Absolute Entertainment

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Absolute Entertainment, Inc.
Absolute Entertainment.png
Founded 1986
Closed 1995
Headquarters Upper Saddle River, New Jersey, USA
Other Names Imagineering

Absolute Entertainment was formed in 1986 by former Activision employees Dan and Garry Kitchen, Alex Demeo, John Van Ryzin and David Crane.

The company's original headquarters was in Glen Rock, New Jersey, and later moved to Upper Saddle River, but programmer David Crane worked out of his home on the West Coast.

Following in the naming strategy of Activision, the name Absolute was chosen to be the first in an alphabetical list of development companies.

Although the development house had pretty good titles early on, like A Boy and His Blob: Trouble On Blobolonia (NES), the bulk of the games released in their later years were movie and cartoon tie-ins that were rushed to the shelves, and were of predictable low quality.

Absolute also had an in-house development studio, Imagineering. (Not to be confused with the Japanese developer Imagineer.)

All of their NES titles besides Heavy Shreddin' and Fisher Price: Firehouse Rescue contained staff credits. The reason for Heavy Shreddin' not containing staff credits was due to the publishers (Parker Bros.) not allowing credits in their games. The company was doing financially poor at the time and needed another publisher.

Absolute's last-developed game was Penn & Teller's Smoke and Mirrors (SCD). Though the game was finished, it ended up unreleased, but the ROM was found and is playable.

Absolute finally closed up shop in 1995 and sold their rights to Activision. Most of the development team would regroup and form Skyworks Technologies.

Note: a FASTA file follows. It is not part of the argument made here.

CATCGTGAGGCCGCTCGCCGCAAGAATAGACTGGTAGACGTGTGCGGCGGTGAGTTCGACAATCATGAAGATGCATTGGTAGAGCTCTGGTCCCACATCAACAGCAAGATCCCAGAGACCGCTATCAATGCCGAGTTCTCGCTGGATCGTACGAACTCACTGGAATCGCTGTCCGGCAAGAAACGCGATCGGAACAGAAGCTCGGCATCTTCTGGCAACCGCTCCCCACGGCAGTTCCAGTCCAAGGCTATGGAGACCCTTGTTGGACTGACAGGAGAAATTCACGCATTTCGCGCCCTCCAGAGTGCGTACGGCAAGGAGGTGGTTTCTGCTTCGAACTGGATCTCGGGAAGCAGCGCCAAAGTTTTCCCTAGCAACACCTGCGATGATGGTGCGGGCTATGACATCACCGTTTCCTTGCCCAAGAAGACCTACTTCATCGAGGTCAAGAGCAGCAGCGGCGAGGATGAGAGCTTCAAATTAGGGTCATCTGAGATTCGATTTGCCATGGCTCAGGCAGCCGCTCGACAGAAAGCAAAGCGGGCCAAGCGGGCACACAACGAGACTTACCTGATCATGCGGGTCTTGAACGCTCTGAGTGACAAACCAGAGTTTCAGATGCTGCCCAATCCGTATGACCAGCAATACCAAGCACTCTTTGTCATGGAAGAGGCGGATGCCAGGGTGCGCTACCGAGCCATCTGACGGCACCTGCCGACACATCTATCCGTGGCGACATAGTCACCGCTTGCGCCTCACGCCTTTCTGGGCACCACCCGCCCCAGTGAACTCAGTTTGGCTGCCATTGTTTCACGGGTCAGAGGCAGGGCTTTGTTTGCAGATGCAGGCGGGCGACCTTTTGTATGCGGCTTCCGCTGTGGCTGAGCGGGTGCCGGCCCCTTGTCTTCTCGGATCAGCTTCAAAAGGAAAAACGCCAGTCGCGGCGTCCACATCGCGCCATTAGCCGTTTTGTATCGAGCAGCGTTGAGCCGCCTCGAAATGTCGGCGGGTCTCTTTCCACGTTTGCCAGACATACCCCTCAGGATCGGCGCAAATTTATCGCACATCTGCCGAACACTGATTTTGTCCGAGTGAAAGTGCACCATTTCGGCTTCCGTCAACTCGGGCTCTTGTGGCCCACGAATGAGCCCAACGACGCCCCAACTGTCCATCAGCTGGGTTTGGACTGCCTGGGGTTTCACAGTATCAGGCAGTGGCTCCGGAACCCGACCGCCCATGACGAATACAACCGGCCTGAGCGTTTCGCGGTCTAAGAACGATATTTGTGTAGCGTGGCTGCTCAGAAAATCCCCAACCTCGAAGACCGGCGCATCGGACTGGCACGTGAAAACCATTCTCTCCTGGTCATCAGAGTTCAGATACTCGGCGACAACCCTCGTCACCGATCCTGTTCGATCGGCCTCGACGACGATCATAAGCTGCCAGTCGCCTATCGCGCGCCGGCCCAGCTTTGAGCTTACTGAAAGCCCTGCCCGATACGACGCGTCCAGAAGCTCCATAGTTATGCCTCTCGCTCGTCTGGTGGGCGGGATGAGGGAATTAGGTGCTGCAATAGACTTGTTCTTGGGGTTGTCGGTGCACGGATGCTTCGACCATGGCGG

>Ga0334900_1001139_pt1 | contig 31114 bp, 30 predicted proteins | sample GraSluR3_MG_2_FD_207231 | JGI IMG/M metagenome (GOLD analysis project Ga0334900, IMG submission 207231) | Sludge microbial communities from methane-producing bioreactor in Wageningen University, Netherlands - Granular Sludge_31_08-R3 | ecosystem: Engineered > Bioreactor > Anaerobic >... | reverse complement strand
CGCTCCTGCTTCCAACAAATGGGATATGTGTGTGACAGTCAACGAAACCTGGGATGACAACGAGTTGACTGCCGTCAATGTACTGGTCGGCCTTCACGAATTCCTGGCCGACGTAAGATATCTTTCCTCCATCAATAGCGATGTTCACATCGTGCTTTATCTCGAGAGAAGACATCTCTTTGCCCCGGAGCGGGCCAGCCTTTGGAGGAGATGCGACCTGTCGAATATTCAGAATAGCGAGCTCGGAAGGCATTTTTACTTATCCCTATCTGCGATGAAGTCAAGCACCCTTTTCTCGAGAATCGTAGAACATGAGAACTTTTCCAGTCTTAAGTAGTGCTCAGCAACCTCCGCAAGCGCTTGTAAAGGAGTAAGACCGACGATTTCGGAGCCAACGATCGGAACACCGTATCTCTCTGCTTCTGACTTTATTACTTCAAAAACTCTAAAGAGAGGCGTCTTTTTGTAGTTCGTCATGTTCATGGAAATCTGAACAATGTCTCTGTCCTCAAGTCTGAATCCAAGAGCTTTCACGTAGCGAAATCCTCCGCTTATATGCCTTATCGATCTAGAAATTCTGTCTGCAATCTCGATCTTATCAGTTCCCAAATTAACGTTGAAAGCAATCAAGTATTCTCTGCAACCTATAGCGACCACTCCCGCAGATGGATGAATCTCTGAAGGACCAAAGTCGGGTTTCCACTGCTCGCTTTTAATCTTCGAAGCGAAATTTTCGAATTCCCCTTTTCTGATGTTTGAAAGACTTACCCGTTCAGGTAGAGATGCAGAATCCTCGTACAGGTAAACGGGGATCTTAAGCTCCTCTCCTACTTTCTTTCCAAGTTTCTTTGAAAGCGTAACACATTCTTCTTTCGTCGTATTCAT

Music Development


Mark Van Hecke's music was converted to GEMS.

Game Boy

Absolute's Game Boy sound driver was programmed by Stuart Ross, and similar to the NES music, MIDI files were converted to his sound engine.


The NES sound driver was programmed by Stuart Ross which took MIDI files and converted them to the NES. The DPCM samples were provided by Frank Covitz, though he was usually credited as a sound consultant. The only composers for Absolute's NES games were Mark Van Hecke and Scott Marshall, though Scott only composed two of their games (Ghoul School, Space Shuttle Project) while Mark composed the rest of them. Mark composed his music in Dr. T's KCS for the Atari ST. Scott composed his music on his Yamaha DOM-31. The source code for Home Alone 2: Lost in New York has been dumped online from an old hard disk. Included with it was the music source. The source code revealed that the music files were run through a program called readmidi where the files were converted into a custom Music Macro Language, and read by the sound driver as code. It also reveals that Stuart Ross did the sound effects for most of Absolute/Imagineering's games. This is because the driver uses all of the same sound effects.

Later on, Stuart Ross of New Potato Technologies programmed a new sound driver for Rocket Science Productions.

Stealth ATF (NES) uses a custom music by Glyn Anderson, in which MIDI files were also converted to the sound engine.


The company used Bitmasters sound driver, programmed by David O'Riva. It was modified for Absolute's needs by Jim Wallace. Unlike most composers at the time who sourced their SNES instruments from synths and keyboards, Jim made his instrument samples by himself. His personal favorite sample is the snare drum. According to Jim, Alex DeMeo, programmer of the company's NES sound driver taught him programming for the SNES sound driver.

Mark Van Hecke was still Absolute's primary musician, and composed in an identical approach to his NES music, using Dr. T's KCS. However, for his SNES games, he used the Macintosh version of the program. As the years went on, Mark started to be credited as an audio director while other sound designers took on the music and sound effects.

Audio Personnel

These composers worked at Absolute: